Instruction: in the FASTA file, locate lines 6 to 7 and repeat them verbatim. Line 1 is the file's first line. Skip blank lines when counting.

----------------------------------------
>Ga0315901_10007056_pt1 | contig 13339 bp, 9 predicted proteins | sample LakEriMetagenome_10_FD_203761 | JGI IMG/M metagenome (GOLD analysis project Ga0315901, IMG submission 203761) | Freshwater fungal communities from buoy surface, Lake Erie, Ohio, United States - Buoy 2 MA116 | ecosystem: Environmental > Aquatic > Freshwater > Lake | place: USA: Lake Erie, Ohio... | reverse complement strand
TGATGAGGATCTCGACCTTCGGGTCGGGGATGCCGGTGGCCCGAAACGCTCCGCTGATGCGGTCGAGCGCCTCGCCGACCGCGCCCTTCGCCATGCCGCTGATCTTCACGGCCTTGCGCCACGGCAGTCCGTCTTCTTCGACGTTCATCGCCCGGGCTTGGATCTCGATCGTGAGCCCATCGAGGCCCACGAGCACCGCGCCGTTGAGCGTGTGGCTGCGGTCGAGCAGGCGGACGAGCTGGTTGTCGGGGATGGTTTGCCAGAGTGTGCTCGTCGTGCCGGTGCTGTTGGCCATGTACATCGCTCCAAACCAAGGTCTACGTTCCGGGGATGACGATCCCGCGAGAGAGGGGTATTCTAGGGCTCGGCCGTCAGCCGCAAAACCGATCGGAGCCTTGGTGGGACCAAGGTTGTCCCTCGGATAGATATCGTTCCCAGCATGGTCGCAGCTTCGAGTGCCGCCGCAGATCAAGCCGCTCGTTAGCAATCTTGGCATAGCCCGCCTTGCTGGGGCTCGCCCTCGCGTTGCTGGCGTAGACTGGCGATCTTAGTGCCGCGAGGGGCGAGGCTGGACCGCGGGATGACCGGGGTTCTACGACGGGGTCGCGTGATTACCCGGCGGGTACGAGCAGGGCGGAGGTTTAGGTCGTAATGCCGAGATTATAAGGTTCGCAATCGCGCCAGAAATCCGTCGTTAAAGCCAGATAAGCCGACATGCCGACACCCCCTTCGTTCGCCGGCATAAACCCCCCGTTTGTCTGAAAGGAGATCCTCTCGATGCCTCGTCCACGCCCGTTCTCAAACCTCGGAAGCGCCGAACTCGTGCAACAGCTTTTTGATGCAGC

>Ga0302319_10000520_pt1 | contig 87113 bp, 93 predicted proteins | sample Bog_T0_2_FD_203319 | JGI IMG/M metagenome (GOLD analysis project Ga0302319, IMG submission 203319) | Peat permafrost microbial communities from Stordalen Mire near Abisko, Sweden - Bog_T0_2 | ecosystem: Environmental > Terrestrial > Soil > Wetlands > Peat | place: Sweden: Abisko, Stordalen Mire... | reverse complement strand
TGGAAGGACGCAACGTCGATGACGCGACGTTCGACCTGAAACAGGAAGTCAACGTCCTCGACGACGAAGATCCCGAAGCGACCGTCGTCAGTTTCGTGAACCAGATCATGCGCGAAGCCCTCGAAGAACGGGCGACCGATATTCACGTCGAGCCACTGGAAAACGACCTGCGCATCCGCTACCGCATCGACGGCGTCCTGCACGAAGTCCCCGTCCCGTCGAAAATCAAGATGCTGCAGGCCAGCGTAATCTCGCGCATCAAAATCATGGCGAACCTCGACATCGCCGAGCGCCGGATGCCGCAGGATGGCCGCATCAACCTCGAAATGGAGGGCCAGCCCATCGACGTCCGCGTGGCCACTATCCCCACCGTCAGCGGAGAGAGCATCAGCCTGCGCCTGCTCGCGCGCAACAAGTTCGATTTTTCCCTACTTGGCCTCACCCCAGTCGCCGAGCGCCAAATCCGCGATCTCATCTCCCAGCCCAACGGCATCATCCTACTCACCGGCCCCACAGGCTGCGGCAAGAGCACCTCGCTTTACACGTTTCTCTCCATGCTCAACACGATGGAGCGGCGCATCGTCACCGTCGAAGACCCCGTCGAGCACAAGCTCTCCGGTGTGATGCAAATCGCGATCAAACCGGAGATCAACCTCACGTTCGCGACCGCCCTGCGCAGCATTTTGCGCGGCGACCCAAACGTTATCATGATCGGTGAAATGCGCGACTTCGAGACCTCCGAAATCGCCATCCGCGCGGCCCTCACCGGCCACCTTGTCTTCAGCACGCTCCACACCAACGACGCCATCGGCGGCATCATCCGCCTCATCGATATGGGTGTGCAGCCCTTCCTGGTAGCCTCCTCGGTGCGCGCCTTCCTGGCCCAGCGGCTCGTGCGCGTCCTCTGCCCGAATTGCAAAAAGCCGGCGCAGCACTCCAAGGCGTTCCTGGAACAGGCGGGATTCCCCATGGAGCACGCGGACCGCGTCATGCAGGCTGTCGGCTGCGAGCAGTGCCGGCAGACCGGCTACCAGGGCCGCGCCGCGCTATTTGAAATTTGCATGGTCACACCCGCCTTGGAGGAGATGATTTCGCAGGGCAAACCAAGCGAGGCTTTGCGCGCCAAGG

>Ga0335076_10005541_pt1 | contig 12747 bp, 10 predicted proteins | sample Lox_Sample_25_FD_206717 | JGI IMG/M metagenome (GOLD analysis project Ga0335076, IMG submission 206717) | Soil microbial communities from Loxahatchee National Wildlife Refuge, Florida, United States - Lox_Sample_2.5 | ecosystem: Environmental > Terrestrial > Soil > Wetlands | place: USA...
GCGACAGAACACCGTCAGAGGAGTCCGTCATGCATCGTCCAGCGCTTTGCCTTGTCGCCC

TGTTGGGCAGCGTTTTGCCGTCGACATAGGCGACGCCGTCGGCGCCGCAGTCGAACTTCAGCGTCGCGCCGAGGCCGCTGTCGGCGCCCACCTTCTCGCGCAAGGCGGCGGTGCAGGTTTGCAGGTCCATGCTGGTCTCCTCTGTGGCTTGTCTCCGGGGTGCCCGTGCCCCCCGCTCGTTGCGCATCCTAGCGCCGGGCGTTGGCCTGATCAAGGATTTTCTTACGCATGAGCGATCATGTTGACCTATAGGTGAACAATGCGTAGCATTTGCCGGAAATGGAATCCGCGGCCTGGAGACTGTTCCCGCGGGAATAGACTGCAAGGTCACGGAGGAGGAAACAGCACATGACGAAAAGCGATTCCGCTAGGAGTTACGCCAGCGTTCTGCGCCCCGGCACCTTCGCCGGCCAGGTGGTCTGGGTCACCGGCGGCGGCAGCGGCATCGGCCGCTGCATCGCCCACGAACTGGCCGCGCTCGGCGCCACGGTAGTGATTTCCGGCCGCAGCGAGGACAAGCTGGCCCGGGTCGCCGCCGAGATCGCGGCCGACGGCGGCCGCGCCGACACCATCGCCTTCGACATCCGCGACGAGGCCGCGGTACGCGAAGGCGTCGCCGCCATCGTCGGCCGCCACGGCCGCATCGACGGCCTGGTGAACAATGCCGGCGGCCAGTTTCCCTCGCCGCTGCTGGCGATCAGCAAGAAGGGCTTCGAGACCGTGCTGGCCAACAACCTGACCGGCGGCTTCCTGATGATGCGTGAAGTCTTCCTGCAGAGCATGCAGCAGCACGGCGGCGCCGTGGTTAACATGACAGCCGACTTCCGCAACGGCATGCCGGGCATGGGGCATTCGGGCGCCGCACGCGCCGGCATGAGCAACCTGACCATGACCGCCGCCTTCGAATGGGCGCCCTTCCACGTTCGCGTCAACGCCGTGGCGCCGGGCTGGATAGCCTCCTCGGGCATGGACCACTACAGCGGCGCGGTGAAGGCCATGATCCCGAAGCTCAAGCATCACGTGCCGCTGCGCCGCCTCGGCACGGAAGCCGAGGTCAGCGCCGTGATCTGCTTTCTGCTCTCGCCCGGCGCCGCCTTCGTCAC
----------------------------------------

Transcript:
GCGACAGAACACCGTCAGAGGAGTCCGTCATGCATCGTCCAGCGCTTTGCCTTGTCGCCC

TGTTGGGCAGCGTTTTGCCGTCGACATAGGCGACGCCGTCGGCGCCGCAGTCGAACTTCAGCGTCGCGCCGAGGCCGCTGTCGGCGCCCACCTTCTCGCGCAAGGCGGCGGTGCAGGTTTGCAGGTCCATGCTGGTCTCCTCTGTGGCTTGTCTCCGGGGTGCCCGTGCCCCCCGCTCGTTGCGCATCCTAGCGCCGGGCGTTGGCCTGATCAAGGATTTTCTTACGCATGAGCGATCATGTTGACCTATAGGTGAACAATGCGTAGCATTTGCCGGAAATGGAATCCGCGGCCTGGAGACTGTTCCCGCGGGAATAGACTGCAAGGTCACGGAGGAGGAAACAGCACATGACGAAAAGCGATTCCGCTAGGAGTTACGCCAGCGTTCTGCGCCCCGGCACCTTCGCCGGCCAGGTGGTCTGGGTCACCGGCGGCGGCAGCGGCATCGGCCGCTGCATCGCCCACGAACTGGCCGCGCTCGGCGCCACGGTAGTGATTTCCGGCCGCAGCGAGGACAAGCTGGCCCGGGTCGCCGCCGAGATCGCGGCCGACGGCGGCCGCGCCGACACCATCGCCTTCGACATCCGCGACGAGGCCGCGGTACGCGAAGGCGTCGCCGCCATCGTCGGCCGCCACGGCCGCATCGACGGCCTGGTGAACAATGCCGGCGGCCAGTTTCCCTCGCCGCTGCTGGCGATCAGCAAGAAGGGCTTCGAGACCGTGCTGGCCAACAACCTGACCGGCGGCTTCCTGATGATGCGTGAAGTCTTCCTGCAGAGCATGCAGCAGCACGGCGGCGCCGTGGTTAACATGACAGCCGACTTCCGCAACGGCATGCCGGGCATGGGGCATTCGGGCGCCGCACGCGCCGGCATGAGCAACCTGACCATGACCGCCGCCTTCGAATGGGCGCCCTTCCACGTTCGCGTCAACGCCGTGGCGCCGGGCTGGATAGCCTCCTCGGGCATGGACCACTACAGCGGCGCGGTGAAGGCCATGATCCCGAAGCTCAAGCATCACGTGCCGCTGCGCCGCCTCGGCACGGAAGCCGAGGTCAGCGCCGTGATCTGCTTTCTGCTCTCGCCCGGCGCCGCCTTCGTCAC